Subscribe
Subscribe
MY AMERICAN SCIENTIST
LOG IN! REGISTER!
SEARCH
 
Logo IMG
HOME > MULTIMEDIA > Multimedia Detail

SCIENCE IN THE NEWS DAILY

Decline Is Seen in NASA's Research Side

from the New York Times (Registration Required)

WASHINGTON -- The decline of basic research at the National Aeronautics and Space Administration jeopardizes the agency's ability to study and explore the cosmos, a review panel of scientists and engineers said Tuesday.

The findings could bolster the arguments of the Obama administration that NASA's current effort to send astronauts back to the Moon is too expensive and is siphoning too much money from other programs. The president's $19 billion budget for NASA in the 2011 fiscal year would cancel the Moon program, known as Constellation, and replace it with the development of technologies intended to achieve a cheaper, more sustainable approach for sending people into space.

Tuesday's report from the National Research Council, the research arm of the National Academy of Sciences, concluded that research laboratories at the 10 NASA centers for studying materials, aeronautics and other basic science were merely "marginally adequate."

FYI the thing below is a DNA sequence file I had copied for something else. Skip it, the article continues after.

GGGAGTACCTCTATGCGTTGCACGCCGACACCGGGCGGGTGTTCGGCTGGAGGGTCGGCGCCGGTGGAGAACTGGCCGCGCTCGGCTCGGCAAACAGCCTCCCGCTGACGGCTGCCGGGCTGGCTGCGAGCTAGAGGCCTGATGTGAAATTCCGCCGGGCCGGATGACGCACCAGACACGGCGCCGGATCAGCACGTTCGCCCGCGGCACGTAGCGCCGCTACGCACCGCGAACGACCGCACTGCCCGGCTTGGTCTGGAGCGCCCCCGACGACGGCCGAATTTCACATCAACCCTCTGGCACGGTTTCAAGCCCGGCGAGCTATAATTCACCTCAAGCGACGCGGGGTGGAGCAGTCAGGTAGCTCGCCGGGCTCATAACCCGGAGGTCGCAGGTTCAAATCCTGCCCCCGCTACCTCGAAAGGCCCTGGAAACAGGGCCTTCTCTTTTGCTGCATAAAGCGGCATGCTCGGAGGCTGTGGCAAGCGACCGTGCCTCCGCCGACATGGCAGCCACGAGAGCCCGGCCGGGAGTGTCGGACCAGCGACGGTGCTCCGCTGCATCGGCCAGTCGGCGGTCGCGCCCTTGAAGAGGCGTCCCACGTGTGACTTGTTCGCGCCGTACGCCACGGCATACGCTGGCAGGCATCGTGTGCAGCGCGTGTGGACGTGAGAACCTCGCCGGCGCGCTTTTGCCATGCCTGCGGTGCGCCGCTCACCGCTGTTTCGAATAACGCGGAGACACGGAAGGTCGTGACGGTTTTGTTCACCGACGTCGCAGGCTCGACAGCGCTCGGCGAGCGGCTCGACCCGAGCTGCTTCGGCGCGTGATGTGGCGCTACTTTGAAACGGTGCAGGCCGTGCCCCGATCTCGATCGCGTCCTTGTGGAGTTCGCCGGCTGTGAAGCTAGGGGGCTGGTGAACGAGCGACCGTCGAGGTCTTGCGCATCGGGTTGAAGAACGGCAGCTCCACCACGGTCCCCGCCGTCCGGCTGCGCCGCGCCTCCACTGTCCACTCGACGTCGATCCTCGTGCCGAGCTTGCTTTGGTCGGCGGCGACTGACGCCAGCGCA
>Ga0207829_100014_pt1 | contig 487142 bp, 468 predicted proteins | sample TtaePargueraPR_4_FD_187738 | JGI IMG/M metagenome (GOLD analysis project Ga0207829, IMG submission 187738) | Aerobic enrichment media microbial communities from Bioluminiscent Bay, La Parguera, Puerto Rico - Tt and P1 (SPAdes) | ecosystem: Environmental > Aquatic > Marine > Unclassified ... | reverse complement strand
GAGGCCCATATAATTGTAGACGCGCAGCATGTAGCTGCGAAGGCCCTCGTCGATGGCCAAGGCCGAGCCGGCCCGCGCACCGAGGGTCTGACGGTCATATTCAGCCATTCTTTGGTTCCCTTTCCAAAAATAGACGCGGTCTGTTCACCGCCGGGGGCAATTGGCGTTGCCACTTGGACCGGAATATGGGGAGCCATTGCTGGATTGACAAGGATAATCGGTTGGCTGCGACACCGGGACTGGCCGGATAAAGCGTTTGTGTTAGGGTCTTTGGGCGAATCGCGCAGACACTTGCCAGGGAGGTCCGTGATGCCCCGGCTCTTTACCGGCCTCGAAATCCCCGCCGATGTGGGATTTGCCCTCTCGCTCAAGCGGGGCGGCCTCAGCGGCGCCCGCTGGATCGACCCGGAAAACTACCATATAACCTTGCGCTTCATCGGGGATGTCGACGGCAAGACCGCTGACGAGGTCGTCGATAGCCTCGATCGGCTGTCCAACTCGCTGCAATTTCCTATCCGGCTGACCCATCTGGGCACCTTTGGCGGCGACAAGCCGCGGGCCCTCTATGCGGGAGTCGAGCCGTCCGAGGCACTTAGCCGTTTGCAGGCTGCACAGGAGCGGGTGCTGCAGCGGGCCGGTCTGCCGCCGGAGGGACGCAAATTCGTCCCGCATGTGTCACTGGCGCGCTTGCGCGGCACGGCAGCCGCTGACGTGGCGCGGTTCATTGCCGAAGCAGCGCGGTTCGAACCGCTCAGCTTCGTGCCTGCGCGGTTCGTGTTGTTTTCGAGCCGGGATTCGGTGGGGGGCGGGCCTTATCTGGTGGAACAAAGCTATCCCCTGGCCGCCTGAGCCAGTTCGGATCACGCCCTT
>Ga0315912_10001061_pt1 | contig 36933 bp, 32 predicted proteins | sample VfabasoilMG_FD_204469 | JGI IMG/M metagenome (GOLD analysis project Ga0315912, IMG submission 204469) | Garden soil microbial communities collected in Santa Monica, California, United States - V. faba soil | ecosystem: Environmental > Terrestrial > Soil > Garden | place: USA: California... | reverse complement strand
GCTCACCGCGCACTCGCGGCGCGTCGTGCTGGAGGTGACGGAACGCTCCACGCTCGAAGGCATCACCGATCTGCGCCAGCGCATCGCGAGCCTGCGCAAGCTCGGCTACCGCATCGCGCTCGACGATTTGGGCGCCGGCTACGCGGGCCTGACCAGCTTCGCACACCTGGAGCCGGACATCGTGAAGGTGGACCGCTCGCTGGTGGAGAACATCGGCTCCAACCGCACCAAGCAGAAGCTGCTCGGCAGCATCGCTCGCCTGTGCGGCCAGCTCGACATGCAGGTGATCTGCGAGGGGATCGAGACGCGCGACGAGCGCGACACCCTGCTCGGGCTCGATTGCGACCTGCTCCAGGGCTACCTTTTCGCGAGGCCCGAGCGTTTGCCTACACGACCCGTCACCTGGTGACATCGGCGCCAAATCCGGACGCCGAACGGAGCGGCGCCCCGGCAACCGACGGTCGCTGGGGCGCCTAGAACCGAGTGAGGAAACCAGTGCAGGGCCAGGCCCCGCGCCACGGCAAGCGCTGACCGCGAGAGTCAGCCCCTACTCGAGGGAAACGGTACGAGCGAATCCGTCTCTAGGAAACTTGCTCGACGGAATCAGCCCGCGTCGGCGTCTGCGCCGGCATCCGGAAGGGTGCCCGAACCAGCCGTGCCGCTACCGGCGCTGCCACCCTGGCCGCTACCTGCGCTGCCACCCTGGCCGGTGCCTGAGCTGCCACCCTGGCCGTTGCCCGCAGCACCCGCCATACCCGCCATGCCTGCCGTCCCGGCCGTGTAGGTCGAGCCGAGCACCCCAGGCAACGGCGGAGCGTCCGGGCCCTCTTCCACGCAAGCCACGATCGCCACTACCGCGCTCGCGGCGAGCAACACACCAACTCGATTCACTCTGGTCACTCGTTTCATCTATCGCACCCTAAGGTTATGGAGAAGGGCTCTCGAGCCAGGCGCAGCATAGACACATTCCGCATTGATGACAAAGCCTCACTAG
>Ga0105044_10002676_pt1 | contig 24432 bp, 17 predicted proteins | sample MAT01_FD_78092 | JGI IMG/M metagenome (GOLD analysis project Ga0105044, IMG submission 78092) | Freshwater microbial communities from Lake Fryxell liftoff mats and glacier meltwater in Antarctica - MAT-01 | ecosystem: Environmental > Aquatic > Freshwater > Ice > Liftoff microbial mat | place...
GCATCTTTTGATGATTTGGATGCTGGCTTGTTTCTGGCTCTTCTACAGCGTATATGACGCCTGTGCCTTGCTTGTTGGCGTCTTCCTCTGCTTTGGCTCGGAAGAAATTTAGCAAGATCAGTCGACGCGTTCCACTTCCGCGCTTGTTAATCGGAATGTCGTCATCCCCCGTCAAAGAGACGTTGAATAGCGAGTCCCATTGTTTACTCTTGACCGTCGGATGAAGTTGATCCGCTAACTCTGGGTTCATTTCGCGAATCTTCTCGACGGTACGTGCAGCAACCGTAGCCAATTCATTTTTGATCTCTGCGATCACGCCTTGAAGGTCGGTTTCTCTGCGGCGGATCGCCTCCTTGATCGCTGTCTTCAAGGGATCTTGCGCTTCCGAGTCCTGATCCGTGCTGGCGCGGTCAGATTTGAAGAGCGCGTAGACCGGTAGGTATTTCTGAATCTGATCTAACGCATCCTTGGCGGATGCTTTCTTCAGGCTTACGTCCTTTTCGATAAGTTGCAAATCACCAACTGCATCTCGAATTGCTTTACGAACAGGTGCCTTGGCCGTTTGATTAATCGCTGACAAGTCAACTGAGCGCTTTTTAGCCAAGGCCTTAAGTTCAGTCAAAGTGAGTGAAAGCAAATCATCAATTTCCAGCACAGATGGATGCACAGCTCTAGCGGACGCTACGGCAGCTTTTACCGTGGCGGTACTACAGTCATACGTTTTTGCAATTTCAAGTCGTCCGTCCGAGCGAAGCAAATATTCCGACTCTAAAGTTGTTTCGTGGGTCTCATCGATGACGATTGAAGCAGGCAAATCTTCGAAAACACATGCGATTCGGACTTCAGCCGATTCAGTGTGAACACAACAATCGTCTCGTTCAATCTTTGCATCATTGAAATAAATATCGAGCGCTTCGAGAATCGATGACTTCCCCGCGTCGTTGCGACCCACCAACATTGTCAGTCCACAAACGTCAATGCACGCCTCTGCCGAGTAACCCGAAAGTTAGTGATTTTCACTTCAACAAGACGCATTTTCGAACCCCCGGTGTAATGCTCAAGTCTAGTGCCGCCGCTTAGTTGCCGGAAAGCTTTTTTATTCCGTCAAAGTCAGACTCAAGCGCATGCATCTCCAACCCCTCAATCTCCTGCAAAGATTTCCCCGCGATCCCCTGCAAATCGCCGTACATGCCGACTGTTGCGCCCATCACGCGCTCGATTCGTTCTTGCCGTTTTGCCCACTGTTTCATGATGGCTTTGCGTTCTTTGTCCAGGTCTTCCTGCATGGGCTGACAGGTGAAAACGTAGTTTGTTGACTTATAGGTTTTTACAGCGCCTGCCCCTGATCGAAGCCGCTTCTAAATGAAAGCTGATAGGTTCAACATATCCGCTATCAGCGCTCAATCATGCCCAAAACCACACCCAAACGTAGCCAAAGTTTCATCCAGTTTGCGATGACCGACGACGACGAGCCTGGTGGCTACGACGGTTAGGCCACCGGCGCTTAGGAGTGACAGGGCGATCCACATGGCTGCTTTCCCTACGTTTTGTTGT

Read more...


comments powered by Disqus
 

Connect With Us:

Facebook Icon Sm Twitter Icon Google+ Icon Pinterest Icon RSS Feed Instagram Icon

Latest Multimedia

VIDEO: The Promise and Peril of Drones

CummingsDrones

The automation of tasks at work and at home is just around the corner, including driving cars, piloting planes, delivering packages, and transporting weapons. Unmanned aerial vehicles are rapidly evolving to meet both society’s and the military’s needs in automation and better efficiency.
During her time as one of the first female fighter pilots in the US Navy, Dr. Missy Cummings observed that computers could take off and land a plane more precisely than humans. Because of this breakthrough and her fascination with this growing technology, she began human–drone interaction research.

To view all multimedia content, click "Latest Multimedia."



RSS Feed Subscription

Receive notification when new content is posted from the entire website, or choose from the customized feeds available.


EMAIL TO A FRIEND :

Subscribe to American Scientist